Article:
“The requests for separation have increased a lot, mainly due to forced coexistence,” the association's president, family laywer Matteo Santini, told Sky TG24.
In 40 percent of cases, the divorces were due to the fact that lockdown made it more difficult to hide infidelity and “double lives”, lawyers said.
Another 30 percent of separations were due to domestic violence, and the remaining 30 percent were listed as being down to other causes.
“It's one thing to share weekends and evenings but another to share the whole day, with all the problems related to the health emergency: health stress due to illness, lack of work, living with children with difficulties related to distance learning,” Santini said.
“This causes an emotional explosion that leads to the desire for separation and the request for separation.”
There were more than twice as many separations recorded in the north in 2020, with 450 per thousand couples in the north, and 200 in southern Italy.As with many sets of statistics in Italy, there was a marked difference between the north and south of the country.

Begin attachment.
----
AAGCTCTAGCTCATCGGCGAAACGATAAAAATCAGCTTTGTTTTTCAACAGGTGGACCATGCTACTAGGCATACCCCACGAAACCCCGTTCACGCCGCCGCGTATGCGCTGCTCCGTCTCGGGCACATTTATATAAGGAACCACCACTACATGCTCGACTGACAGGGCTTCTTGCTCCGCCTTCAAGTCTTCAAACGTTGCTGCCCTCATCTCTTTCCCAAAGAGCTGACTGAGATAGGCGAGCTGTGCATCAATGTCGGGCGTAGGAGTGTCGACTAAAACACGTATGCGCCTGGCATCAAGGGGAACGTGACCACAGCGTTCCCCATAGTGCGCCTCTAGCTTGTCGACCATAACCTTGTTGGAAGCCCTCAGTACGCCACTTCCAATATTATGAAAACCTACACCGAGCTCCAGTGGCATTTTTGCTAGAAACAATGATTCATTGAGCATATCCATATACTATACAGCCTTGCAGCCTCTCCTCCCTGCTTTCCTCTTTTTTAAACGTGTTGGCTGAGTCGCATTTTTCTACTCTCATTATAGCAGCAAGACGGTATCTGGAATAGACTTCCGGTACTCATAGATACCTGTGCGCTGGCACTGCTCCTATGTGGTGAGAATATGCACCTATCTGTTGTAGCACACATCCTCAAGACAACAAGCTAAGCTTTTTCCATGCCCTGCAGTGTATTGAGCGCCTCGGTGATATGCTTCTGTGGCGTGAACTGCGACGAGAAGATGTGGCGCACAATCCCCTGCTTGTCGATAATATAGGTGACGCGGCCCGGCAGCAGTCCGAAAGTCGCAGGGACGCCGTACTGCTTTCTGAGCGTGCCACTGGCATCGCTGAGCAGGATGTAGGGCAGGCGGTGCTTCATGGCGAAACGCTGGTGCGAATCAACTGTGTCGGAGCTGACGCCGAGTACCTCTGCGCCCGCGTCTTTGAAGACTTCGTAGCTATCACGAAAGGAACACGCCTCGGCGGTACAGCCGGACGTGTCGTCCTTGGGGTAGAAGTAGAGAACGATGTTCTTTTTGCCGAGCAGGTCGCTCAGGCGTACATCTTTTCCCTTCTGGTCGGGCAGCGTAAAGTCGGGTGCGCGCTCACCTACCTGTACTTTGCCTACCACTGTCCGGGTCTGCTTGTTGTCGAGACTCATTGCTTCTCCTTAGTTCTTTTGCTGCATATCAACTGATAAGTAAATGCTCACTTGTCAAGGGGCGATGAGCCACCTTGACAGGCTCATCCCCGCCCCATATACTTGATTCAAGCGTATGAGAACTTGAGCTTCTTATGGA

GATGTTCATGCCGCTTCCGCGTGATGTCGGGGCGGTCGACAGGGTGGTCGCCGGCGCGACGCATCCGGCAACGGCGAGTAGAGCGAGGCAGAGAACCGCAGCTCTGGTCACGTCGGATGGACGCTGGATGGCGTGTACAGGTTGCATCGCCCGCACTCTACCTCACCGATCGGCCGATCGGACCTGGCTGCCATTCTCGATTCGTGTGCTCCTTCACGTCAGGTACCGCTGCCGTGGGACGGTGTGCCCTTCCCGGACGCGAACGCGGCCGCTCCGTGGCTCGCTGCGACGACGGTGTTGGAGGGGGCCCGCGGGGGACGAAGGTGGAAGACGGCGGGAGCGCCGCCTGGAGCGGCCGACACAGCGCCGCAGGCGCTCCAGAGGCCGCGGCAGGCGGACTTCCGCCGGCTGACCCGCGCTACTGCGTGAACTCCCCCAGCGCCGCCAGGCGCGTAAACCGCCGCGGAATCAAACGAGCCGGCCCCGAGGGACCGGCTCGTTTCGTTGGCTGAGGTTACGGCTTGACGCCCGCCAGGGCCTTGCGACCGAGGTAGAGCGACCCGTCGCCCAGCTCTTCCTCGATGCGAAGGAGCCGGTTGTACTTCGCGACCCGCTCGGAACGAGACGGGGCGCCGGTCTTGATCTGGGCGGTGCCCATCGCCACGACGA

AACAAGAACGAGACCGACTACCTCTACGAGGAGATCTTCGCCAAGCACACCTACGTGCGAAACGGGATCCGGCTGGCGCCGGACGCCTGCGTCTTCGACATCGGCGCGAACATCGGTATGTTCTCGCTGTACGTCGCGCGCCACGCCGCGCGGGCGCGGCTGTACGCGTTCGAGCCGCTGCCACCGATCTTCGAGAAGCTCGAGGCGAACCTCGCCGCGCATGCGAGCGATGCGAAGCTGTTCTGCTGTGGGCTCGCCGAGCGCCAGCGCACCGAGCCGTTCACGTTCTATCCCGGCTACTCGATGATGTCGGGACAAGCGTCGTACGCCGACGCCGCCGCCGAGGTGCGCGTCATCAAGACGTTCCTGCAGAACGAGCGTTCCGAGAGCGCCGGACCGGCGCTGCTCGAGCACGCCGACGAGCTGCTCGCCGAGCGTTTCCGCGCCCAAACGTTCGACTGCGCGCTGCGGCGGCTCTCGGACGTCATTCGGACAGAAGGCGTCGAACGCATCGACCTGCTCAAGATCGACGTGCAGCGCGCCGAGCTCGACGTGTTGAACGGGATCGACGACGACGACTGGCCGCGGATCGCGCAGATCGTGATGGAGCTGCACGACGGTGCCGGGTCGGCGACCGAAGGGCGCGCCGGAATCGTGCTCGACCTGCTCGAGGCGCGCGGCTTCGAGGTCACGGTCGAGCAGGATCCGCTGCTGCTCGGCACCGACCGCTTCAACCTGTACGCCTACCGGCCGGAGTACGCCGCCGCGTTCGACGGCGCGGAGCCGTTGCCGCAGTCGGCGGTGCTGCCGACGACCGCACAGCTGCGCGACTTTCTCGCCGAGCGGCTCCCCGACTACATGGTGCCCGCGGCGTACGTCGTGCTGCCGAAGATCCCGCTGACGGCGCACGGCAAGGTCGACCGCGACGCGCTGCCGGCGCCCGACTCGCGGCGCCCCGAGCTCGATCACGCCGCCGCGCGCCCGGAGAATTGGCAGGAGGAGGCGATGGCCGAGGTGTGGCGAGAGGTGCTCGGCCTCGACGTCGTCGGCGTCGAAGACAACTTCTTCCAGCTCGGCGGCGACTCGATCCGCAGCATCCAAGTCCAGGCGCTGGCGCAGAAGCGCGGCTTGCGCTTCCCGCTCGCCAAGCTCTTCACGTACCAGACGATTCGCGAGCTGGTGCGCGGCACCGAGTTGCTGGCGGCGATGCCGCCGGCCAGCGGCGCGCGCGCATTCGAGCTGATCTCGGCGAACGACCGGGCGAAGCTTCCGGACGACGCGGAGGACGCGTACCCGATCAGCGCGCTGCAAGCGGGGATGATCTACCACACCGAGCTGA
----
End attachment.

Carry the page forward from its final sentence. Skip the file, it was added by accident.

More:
Italy, where more than 80 percent of people describe themselves as Catholic, has long had one of Europe's lowest divorce rates, with only Ireland, Slovenia, and Malta reporting lower figures.
Divorce numbers in the country however surged in 2015 after the enactment of legislation making it easier and quicker to end failed marriages.
Several Italian studies have confirmed that the pandemic and subsequent economic crisis is having a major impact on families, with national statistics agency Istat finding that Italy's already record-low birth rate was plunging even further due to “the climate of fear and uncertainty and the growing difficulties linked to employment and income generated by recent events.”